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Cablegate: Gas Plant Project Controversy Highlights

This record is a partial extract of the original cable. The full text of the original cable is not available.

UNCLAS SECTION 01 OF 02 MONTREAL 000451

SIPDIS

SECSTATE FOR WHA/CAN, IIP, INR/IAA

E.O. 12958: N/A
TAGS: ASEC OEXC OIIP KISL KPAL PTER IS
SUBJECT: GAS PLANT PROJECT CONTROVERSY HIGHLIGHTS
QUEBEC'S NEW ENERGY CHALLENGES


1. SUMMARY: Quebec's energy board is holding hearings
on whether provincial energy needs require the
construction of an 836 megawatt gas plant, the Suroit,
in Beauharnois, located 25 miles from Montreal and the
U.S. border. The Board's recommendations, and the
report of a provincial legislative commission in
October, will have a major impact on Quebec's
electricity generating capacity. END SUMMARY.

2. In fall 2001, the Parti Quebecois government of
Bernard Landry first announced the $500 million 836
megawatt combined-cycle natural gas plant, to be built
in Beauharnois, a town located 25 miles between
Montreal and the U.S. border. The plant, named "le
Suroit" (southerly wind in English) was billed as
necessary to help Quebec bridge a projected energy gap
until larger new hydro-electric projects come on-line
between 2008 and 2010.

3. Quebec's new Liberal government had initially hoped
that some of its budgetary woes, inherited from the
former Parti Quebecois government, could be resolved
through increased profit generation by Hydro Quebec
(last year HQ contributed $1.1 billion to provincial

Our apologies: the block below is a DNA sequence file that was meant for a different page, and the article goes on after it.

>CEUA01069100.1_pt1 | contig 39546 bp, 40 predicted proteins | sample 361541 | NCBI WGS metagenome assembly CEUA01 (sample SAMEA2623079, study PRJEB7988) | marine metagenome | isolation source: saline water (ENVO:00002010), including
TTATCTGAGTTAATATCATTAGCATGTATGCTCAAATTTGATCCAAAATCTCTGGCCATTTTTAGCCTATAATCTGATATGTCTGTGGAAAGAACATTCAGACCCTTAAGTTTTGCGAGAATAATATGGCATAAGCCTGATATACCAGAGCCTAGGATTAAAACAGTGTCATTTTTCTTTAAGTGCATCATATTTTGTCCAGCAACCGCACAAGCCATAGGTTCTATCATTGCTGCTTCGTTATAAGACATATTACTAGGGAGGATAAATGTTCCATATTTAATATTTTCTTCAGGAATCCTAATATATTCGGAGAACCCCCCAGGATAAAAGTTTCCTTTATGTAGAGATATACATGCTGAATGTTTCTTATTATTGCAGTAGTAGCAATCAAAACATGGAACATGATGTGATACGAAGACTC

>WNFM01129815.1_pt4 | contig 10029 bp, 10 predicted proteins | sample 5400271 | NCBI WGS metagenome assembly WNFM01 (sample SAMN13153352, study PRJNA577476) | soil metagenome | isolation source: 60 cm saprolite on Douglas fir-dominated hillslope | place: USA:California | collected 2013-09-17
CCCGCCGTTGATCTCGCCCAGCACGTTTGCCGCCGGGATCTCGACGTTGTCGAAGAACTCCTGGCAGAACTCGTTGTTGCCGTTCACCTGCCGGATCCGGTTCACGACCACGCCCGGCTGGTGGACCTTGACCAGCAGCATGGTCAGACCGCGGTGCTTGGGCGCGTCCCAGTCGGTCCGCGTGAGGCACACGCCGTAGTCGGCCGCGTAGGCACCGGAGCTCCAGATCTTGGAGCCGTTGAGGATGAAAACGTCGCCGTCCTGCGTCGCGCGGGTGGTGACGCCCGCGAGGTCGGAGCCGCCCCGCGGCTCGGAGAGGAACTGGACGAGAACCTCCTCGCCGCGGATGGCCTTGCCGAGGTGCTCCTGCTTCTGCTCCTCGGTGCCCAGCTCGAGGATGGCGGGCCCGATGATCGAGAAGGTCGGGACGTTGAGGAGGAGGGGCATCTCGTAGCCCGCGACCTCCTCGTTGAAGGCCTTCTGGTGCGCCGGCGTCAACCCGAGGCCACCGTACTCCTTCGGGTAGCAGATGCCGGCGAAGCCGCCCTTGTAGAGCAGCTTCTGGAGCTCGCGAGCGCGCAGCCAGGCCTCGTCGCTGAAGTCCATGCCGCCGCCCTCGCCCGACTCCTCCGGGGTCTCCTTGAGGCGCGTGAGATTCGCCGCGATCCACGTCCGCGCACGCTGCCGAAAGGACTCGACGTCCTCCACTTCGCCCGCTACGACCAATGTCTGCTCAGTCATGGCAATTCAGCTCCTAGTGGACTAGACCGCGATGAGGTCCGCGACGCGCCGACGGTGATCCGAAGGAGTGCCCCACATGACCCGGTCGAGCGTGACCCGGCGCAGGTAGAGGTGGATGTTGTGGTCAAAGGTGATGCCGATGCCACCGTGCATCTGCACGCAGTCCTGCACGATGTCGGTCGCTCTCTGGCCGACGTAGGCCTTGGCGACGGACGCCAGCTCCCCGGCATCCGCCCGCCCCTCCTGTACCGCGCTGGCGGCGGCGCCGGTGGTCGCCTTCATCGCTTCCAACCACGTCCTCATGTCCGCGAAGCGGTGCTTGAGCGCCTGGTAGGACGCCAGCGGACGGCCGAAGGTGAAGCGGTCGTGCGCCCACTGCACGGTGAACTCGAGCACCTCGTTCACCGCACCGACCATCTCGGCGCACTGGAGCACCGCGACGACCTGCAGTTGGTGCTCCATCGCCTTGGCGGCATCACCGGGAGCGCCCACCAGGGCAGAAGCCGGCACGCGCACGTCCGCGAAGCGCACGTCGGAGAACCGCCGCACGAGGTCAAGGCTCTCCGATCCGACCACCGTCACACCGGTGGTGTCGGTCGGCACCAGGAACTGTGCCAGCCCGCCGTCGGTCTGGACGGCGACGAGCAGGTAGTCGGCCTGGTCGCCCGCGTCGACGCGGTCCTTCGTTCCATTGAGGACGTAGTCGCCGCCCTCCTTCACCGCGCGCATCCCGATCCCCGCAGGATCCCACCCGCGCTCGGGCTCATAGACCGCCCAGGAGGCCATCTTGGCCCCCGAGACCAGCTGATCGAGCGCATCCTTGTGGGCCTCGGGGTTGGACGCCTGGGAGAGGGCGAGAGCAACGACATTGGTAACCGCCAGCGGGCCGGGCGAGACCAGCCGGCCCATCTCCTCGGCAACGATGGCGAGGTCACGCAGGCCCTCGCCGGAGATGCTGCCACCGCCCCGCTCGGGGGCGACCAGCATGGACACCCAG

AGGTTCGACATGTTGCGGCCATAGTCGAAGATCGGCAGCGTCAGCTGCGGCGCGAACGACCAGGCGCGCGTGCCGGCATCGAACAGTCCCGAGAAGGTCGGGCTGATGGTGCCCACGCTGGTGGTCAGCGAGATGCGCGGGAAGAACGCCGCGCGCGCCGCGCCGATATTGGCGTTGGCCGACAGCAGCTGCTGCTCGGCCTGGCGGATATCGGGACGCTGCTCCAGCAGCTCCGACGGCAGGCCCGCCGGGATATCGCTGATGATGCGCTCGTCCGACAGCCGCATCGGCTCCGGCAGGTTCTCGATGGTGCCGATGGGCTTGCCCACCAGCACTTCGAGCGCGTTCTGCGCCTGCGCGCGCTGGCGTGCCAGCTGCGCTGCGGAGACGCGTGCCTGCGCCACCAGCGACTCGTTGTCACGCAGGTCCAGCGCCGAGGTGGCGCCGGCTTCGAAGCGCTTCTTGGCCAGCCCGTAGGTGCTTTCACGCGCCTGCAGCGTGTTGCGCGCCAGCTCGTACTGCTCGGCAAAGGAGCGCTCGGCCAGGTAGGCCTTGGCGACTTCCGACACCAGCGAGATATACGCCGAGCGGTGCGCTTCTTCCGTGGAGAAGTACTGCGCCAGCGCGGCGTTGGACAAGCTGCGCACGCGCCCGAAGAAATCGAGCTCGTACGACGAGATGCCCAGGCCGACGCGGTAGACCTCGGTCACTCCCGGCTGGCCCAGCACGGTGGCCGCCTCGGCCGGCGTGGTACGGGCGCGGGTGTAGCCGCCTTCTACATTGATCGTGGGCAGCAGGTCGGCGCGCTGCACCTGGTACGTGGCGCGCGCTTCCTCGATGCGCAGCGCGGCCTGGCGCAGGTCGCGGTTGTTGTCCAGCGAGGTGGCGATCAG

coffers). Liberal Finance Minister Yves Seguin had
even suggested that HQ could generate an additional
$600 million in annual income for the province. But,
in the face of increasing opposition to the Suroit from
environmental and community activists, in February
Premier Jean Charest delayed approval of the project
and asked that Quebec's independent energy board, the
Rgie de l'nergie, study Quebec's energy needs and
make recommendations on how these needs can best be
met. The Regie is in the process now of hearing
g
presentations on the Suroit from environmentalists and
Hydro-Quebec officials. The Regie is scheduled to
present its report on June 30.

4. Hydro Quebec itself is adamant that the Suroit
project is necessary, making the case that provincial
energy demand alone requires the plant's construction.
According to HQ, provincial demand increased to 165
terawatts (Twh) in 2003, three years sooner than the
utility had projected. But critics of the project
charge that the plant is only needed in order to
generate more profits from exports to the U.S. market.

5. To convince the Regie and the Quebec public of the
precariousness of energy supply in the province, Hydro
has taken the unusual step of releasing data on the
water levels behind its dams, information that the
company has kept secret for the past six years because
of market competition concerns. A sharp drop in
precipitation combined with greater provincial and
export sales accounted for the lowest water levels
since 1991, HQ president Andre Caille revealed on
February 20 in a report presented to the Regie. The
report detailed that on January 1, 2004, Hydro Quebec
held electricity reserves of 75.1 Twh down from 96.2
Twh a year before, according to HQ figures. Compared
to 2000, the dams have 40 Twh less potential. The lack
of rain accounted for a loss of 23 Twh in 2003 alone.
On any given day, Hydro-Quebec's goal has been to have
60 percent of its yearly projected demand in reserve.
However, in 2002, those reserves averaged 67 percent of
projected demand; in 2004, reserve averages fell to
43.7 percent, the lowest percentage since 1991,
according to the HQ report presented to the Regie.

6. Environmental NGOs believe Hydro is over-
dramatizing the supply situation, saying that the
province can wait until new hydroelectric projects,
considered "cleaner," than gas, come on line in 2008,
even if it means importing more energy from the U.S.
for a few years. The Quebec media has repeatedly
published figures, released by Greenpeace, stating that
the Suroit increase Quebec's greenhouse gas emissions